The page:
Mona Charen
Here's a not-so-bold prediction: After the press loses interest in the Veterans Affairs scandal, after the investigations have been completed and one or two officials have resigned, nothing will change.

Is this cynicism? Not really. It comes down to one's view of how much government can achieve by bureaucratic, top-down management.

The progressive project has limitless faith in the capacity of wise managers to run complex systems for the benefit of all. Untainted by the profit motive, bureaucrats can deliver services equitably and efficiently. Every liberal/progressive program has the effect of taking decision-making away from individuals, communities and local governments, and centralizing it in Washington.

President Barack Obama has doggedly championed this approach. His admirers, who share his belief in the power of central management, have noticed that there have been lapses on his watch. Doyle McManus of the Los Angeles Times summarized the disillusioned progressives lament thus:

"The biggest problems Obama has faced in the White House ... have come not from making policy but from trying to implement it. The calamitous launch of his healthcare plan last fall is the biggest and most painful example ...

"The 2009 economic stimulus plan's 'shovel-ready' projects that took months to start, the confused response to the 2010 BP oil spill, the flap over IRS scrutiny of conservative organizations, even the State Department failures that led to the deaths of four Americans in Benghazi in 2012 -- all were mainly lapses in management, not policy."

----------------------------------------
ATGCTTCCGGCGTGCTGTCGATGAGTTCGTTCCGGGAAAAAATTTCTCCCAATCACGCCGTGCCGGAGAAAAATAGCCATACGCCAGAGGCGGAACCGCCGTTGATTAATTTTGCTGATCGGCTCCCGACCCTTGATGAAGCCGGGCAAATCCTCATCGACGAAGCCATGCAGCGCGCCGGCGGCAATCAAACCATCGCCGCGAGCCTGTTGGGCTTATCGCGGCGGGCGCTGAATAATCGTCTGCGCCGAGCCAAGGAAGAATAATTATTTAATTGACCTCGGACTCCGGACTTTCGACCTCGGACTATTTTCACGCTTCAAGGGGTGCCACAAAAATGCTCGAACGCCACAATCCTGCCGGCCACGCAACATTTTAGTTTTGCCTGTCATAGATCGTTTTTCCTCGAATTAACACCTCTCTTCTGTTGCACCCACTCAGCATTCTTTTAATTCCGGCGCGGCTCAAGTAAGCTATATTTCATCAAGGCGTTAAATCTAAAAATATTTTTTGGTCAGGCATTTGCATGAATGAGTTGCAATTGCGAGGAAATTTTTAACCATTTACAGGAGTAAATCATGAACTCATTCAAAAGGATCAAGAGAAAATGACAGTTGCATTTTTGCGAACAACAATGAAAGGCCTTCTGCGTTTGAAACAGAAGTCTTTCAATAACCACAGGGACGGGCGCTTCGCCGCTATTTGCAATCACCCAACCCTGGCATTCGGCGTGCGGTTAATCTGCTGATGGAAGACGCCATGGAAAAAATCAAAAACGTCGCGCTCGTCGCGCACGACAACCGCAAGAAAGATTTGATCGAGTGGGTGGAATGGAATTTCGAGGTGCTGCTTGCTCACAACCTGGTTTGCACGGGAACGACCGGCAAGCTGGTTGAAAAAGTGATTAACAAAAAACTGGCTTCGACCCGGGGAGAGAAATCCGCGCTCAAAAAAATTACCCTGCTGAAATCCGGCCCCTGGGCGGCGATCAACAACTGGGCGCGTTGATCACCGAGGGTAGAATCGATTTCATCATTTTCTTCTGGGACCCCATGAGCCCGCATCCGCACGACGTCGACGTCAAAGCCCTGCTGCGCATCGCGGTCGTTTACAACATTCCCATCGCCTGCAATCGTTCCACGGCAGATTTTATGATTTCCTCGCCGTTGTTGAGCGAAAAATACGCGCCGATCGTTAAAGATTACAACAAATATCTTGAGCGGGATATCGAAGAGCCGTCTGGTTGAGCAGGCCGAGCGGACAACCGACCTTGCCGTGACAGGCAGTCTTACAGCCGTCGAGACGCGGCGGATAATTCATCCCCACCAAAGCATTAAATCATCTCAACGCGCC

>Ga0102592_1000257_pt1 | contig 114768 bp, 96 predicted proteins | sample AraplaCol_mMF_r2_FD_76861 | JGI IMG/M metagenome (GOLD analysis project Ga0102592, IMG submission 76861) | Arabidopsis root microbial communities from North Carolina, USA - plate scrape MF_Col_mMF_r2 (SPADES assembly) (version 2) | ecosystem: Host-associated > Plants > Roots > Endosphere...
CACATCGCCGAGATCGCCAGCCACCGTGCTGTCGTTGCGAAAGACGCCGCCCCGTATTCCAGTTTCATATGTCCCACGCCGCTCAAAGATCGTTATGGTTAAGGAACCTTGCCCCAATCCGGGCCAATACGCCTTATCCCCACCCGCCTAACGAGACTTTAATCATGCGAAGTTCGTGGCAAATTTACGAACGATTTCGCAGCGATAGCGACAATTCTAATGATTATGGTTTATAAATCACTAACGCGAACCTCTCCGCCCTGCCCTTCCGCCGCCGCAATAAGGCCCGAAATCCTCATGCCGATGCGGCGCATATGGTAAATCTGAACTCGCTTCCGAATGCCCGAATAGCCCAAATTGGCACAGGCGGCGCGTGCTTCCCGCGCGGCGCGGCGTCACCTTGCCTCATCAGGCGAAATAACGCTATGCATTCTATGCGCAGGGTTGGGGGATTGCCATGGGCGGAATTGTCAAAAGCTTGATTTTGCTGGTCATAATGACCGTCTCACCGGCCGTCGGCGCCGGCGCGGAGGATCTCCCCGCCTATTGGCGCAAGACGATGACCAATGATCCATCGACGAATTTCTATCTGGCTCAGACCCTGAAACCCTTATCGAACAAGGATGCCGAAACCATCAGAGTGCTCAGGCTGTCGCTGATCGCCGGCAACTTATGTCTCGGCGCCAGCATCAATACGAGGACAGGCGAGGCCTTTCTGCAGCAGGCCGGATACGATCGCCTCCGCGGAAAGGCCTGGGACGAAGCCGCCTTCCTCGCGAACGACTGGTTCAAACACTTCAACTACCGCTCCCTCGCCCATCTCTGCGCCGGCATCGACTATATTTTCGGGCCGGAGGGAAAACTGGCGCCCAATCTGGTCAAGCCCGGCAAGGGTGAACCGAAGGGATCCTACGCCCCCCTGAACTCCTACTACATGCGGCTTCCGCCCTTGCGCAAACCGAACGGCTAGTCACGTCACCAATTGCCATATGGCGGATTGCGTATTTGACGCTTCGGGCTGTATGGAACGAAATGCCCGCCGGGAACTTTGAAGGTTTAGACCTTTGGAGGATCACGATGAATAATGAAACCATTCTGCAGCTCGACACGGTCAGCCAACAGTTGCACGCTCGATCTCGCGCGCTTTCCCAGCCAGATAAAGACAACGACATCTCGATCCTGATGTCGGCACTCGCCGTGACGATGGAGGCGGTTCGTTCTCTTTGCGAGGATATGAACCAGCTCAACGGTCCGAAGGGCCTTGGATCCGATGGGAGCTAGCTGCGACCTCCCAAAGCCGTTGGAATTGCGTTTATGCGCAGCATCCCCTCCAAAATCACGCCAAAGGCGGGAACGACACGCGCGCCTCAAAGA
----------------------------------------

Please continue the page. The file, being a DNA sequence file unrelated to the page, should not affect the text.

Obama, McManus concludes sadly, is a "skilled politician and speechmaker but a lousy manager."

It's certainly true that Obama is a poor manager. He isn't interested in the nuts and bolts of policy implementation. He prefers to strike poses. He makes pronouncements like: "If these allegations prove to be true, it is dishonorable, it is disgraceful, and I will not tolerate it. Period." (You'd think by now he'd avoid the intensifier "period.") As with his comments about the IRS scandal, and "If you like your doctor ... " and Benghazi, and the Justice Department targeting journalists, the important thing is to get the affect right, not to solve problems or take responsibility. It's unacceptable and a disgrace and no one is angrier than he ... and what's on "Game of Thrones" tonight? Maybe he should pose for a photo holding a sign saying "#ManageOurGovernment."

Mona Charen

Mona Charen is a syndicated columnist, political analyst and author of Do-Gooders: How Liberals Hurt Those They Claim to Help .
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